Faith leaders will have to join a 'national register' and undergo security checks, leaked Home Office documents reveal

The plans could also target those whose behaviour "undermines British values"

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The Independent Online

Imams, priests, rabbis and other religious figures could be made to enrol in a “national register of faith leaders” under new Home Office plans to counter extremism in the UK.

The controversial strategy reportedly says Whitehall will “require all faiths to maintain a national register of faith leaders” and the Government will “set out the minimum level for training and checks” faith leaders must have to join the register.

The plans, which appeared in a draft leaked to The Telegraph and are due to be published in the autumn, also detail how the government has sought to ban individuals whose behaviour “falls below the thresholds in counter-terrorism legislation” but which “undermines British values”.

The document says registration will be compulsory for all faith leaders who wish to work in the public sector, including universities, a move which will encompass the majority of faith leaders.

The leaked strategy is critical of the police and local councils for their failure to tackle scandals such as the Trojan Horse plot to take over state schools in Birmingham, extremism and corruption in Tower Hamlets and the child grooming scandal in Rotherham.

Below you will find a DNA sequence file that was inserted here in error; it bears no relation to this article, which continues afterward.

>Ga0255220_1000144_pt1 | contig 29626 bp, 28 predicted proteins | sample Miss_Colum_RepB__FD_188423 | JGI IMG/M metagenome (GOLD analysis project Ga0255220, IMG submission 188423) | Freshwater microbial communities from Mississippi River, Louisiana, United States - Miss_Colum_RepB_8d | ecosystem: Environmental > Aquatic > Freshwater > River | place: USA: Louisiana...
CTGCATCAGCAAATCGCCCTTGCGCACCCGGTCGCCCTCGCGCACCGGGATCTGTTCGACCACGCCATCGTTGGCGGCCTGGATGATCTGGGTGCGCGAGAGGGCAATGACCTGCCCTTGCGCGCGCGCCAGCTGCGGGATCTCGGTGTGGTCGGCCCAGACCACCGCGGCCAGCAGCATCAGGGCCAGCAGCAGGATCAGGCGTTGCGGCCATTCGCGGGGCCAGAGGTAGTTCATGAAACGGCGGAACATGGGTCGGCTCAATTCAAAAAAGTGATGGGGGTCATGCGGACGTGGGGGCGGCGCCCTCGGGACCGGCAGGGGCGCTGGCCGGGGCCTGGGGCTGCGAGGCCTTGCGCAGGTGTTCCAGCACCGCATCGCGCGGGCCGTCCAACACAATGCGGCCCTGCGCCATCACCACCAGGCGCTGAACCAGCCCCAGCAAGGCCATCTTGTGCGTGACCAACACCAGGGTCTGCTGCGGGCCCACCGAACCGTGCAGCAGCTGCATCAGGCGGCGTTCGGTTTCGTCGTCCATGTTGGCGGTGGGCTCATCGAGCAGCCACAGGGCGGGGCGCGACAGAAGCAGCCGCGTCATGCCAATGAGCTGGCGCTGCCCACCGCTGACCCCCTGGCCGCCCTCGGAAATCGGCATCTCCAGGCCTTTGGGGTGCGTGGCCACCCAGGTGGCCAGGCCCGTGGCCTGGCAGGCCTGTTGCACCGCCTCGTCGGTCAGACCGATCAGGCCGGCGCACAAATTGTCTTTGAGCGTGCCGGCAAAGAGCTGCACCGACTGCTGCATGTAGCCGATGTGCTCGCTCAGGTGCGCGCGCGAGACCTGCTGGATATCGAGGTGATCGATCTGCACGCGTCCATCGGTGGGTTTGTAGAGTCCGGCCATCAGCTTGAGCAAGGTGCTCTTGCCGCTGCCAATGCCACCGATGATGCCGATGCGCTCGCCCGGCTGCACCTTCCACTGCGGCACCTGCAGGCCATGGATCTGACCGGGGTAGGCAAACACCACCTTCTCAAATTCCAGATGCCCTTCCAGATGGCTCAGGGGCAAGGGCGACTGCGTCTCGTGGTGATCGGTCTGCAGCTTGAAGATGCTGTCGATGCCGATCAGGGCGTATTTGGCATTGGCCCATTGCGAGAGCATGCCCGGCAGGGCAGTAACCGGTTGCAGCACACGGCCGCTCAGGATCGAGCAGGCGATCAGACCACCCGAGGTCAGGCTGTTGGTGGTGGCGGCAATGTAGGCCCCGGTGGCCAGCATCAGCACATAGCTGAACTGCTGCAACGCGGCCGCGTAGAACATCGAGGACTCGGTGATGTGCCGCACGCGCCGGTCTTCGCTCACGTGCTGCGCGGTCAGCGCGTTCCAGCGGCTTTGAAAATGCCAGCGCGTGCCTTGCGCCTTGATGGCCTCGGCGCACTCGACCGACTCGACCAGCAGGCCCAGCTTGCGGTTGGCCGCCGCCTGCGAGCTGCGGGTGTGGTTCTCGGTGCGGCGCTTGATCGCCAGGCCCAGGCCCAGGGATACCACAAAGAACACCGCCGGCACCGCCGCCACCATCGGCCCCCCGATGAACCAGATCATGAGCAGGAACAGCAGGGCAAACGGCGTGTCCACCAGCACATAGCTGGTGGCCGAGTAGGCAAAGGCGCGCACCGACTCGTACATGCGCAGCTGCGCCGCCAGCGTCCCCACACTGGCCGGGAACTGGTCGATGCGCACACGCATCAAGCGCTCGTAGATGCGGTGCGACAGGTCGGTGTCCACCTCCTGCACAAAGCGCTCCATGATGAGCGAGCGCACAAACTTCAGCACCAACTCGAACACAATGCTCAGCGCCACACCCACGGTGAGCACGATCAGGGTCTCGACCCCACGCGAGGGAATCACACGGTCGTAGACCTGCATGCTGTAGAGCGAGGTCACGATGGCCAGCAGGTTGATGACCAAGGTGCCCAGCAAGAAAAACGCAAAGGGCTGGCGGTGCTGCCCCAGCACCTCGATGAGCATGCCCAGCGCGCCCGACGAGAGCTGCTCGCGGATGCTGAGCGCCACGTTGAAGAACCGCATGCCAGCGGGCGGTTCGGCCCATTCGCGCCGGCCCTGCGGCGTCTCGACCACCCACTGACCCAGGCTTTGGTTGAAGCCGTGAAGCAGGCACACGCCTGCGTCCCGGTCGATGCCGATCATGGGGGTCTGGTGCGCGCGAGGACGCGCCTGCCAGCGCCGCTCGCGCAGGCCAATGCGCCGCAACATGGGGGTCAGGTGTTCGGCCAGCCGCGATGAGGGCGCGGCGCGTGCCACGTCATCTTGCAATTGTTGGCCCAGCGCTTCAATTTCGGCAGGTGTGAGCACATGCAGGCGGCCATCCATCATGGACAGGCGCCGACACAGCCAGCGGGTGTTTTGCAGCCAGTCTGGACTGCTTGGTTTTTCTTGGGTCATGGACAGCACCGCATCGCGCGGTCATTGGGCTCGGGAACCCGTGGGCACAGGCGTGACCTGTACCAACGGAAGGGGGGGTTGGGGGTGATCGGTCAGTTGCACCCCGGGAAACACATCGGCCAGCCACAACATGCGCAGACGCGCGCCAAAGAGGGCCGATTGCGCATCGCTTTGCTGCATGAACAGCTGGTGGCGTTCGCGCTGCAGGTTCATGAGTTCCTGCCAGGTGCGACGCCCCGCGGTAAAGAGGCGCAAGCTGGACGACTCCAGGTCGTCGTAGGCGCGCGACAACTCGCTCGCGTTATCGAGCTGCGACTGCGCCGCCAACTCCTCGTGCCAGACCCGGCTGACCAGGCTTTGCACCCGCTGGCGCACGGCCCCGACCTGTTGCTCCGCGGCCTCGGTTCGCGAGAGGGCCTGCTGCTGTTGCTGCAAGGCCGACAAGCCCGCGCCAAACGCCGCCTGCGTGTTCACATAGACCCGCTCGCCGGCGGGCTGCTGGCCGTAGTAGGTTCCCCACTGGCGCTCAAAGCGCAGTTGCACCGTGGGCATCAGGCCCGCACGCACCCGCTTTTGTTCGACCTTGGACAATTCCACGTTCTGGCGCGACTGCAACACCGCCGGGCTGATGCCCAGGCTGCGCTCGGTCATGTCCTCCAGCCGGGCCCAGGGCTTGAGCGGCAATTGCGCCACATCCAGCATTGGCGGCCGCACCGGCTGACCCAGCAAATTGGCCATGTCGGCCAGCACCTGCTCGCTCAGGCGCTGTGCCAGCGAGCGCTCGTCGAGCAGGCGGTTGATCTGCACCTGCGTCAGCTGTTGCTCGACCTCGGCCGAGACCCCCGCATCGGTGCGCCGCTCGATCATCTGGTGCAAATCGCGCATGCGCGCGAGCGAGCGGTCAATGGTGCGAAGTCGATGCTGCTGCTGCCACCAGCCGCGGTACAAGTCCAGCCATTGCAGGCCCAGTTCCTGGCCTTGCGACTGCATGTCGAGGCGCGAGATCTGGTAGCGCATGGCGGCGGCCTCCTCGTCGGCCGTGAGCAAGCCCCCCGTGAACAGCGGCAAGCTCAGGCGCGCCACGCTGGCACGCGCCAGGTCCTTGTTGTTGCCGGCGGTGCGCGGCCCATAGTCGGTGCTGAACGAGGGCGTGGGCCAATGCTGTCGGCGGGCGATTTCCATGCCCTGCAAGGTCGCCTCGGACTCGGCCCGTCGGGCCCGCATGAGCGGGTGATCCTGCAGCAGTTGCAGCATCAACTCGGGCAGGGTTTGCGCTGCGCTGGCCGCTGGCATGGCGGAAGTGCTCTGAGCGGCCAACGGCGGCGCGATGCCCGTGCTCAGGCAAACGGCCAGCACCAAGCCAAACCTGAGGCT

“The police response to Rotherham and Trojan Horse was hindered by a poor understanding of isolated communities and a fear of being seen as racist. This is not acceptable,” the document states. “We will therefore ensure that the police have a better understanding of extremist behaviour.”

Extremism, according to the Home Office proposal, is defined as “the vocal or active opposition to fundamental British values, including democracy, the rule of law, individual liberty and the mutual respect and tolerance of different faiths and beliefs.”

The Home Office declined to comment when approached by The Independent, citing a general policy that they do not comment on leaked documents.

David Cameron has previously suggested young Muslims are drawn to fundamentalist Islam in the same way young Germans were attracted to fascism in the 20th century.

Cameron said Britain faces “the struggle of our generation” in its fight against Islamist extremism.

In May, Haras Rafiq, director of the counter-extremism think tank Quilliam, described the proposal as “Orwellian and totalitarian,” telling The Telegraph it would “play into the hands” of extremists.

He added: “It is very noticeable that the main Islamist groups are not really up in arms about this. They want it, because it will feed the narrative of grievance and victimhood they love.

“They will be able to use it to say, ‘look, we told you so’.”

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